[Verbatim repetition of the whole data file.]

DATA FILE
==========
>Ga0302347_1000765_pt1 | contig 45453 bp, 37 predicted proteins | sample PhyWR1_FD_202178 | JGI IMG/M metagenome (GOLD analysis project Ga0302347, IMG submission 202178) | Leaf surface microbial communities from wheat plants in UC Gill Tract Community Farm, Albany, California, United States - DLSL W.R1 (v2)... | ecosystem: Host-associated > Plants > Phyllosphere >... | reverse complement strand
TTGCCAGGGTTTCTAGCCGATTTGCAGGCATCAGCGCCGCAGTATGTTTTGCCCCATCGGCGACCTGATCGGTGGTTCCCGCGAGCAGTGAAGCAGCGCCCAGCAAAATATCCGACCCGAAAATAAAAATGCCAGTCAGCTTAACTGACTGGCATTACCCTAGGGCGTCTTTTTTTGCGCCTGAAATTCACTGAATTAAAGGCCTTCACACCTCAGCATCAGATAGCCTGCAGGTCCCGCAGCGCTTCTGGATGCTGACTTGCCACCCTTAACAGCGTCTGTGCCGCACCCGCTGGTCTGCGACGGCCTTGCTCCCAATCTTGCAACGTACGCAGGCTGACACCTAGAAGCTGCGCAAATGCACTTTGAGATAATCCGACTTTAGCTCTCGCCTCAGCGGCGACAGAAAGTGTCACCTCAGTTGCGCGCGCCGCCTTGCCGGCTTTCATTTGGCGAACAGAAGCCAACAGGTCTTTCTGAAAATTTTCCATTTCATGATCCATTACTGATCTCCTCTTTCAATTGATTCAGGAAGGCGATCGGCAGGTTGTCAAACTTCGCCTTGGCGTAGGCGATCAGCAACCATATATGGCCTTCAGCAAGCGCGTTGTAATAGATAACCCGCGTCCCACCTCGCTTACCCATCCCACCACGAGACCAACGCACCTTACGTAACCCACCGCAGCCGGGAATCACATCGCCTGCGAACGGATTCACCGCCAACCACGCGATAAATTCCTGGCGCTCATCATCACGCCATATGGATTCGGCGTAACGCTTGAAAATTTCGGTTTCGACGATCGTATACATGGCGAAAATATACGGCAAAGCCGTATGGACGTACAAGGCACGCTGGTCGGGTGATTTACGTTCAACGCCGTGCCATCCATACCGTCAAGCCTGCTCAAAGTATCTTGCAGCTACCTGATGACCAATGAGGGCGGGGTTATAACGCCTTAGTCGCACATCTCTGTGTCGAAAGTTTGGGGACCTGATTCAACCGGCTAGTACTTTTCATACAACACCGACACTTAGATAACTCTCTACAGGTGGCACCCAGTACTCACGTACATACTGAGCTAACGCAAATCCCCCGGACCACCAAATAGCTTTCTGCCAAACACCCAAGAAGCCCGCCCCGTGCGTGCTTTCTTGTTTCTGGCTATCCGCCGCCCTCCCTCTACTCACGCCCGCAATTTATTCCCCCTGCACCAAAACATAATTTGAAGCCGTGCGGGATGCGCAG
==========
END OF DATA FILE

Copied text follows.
>Ga0302347_1000765_pt1 | contig 45453 bp, 37 predicted proteins | sample PhyWR1_FD_202178 | JGI IMG/M metagenome (GOLD analysis project Ga0302347, IMG submission 202178) | Leaf surface microbial communities from wheat plants in UC Gill Tract Community Farm, Albany, California, United States - DLSL W.R1 (v2)... | ecosystem: Host-associated > Plants > Phyllosphere >... | reverse complement strand
TTGCCAGGGTTTCTAGCCGATTTGCAGGCATCAGCGCCGCAGTATGTTTTGCCCCATCGGCGACCTGATCGGTGGTTCCCGCGAGCAGTGAAGCAGCGCCCAGCAAAATATCCGACCCGAAAATAAAAATGCCAGTCAGCTTAACTGACTGGCATTACCCTAGGGCGTCTTTTTTTGCGCCTGAAATTCACTGAATTAAAGGCCTTCACACCTCAGCATCAGATAGCCTGCAGGTCCCGCAGCGCTTCTGGATGCTGACTTGCCACCCTTAACAGCGTCTGTGCCGCACCCGCTGGTCTGCGACGGCCTTGCTCCCAATCTTGCAACGTACGCAGGCTGACACCTAGAAGCTGCGCAAATGCACTTTGAGATAATCCGACTTTAGCTCTCGCCTCAGCGGCGACAGAAAGTGTCACCTCAGTTGCGCGCGCCGCCTTGCCGGCTTTCATTTGGCGAACAGAAGCCAACAGGTCTTTCTGAAAATTTTCCATTTCATGATCCATTACTGATCTCCTCTTTCAATTGATTCAGGAAGGCGATCGGCAGGTTGTCAAACTTCGCCTTGGCGTAGGCGATCAGCAACCATATATGGCCTTCAGCAAGCGCGTTGTAATAGATAACCCGCGTCCCACCTCGCTTACCCATCCCACCACGAGACCAACGCACCTTACGTAACCCACCGCAGCCGGGAATCACATCGCCTGCGAACGGATTCACCGCCAACCACGCGATAAATTCCTGGCGCTCATCATCACGCCATATGGATTCGGCGTAACGCTTGAAAATTTCGGTTTCGACGATCGTATACATGGCGAAAATATACGGCAAAGCCGTATGGACGTACAAGGCACGCTGGTCGGGTGATTTACGTTCAACGCCGTGCCATCCATACCGTCAAGCCTGCTCAAAGTATCTTGCAGCTACCTGATGACCAATGAGGGCGGGGTTATAACGCCTTAGTCGCACATCTCTGTGTCGAAAGTTTGGGGACCTGATTCAACCGGCTAGTACTTTTCATACAACACCGACACTTAGATAACTCTCTACAGGTGGCACCCAGTACTCACGTACATACTGAGCTAACGCAAATCCCCCGGACCACCAAATAGCTTTCTGCCAAACACCCAAGAAGCCCGCCCCGTGCGTGCTTTCTTGTTTCTGGCTATCCGCCGCCCTCCCTCTACTCACGCCCGCAATTTATTCCCCCTGCACCAAAACATAATTTGAAGCCGTGCGGGATGCGCAG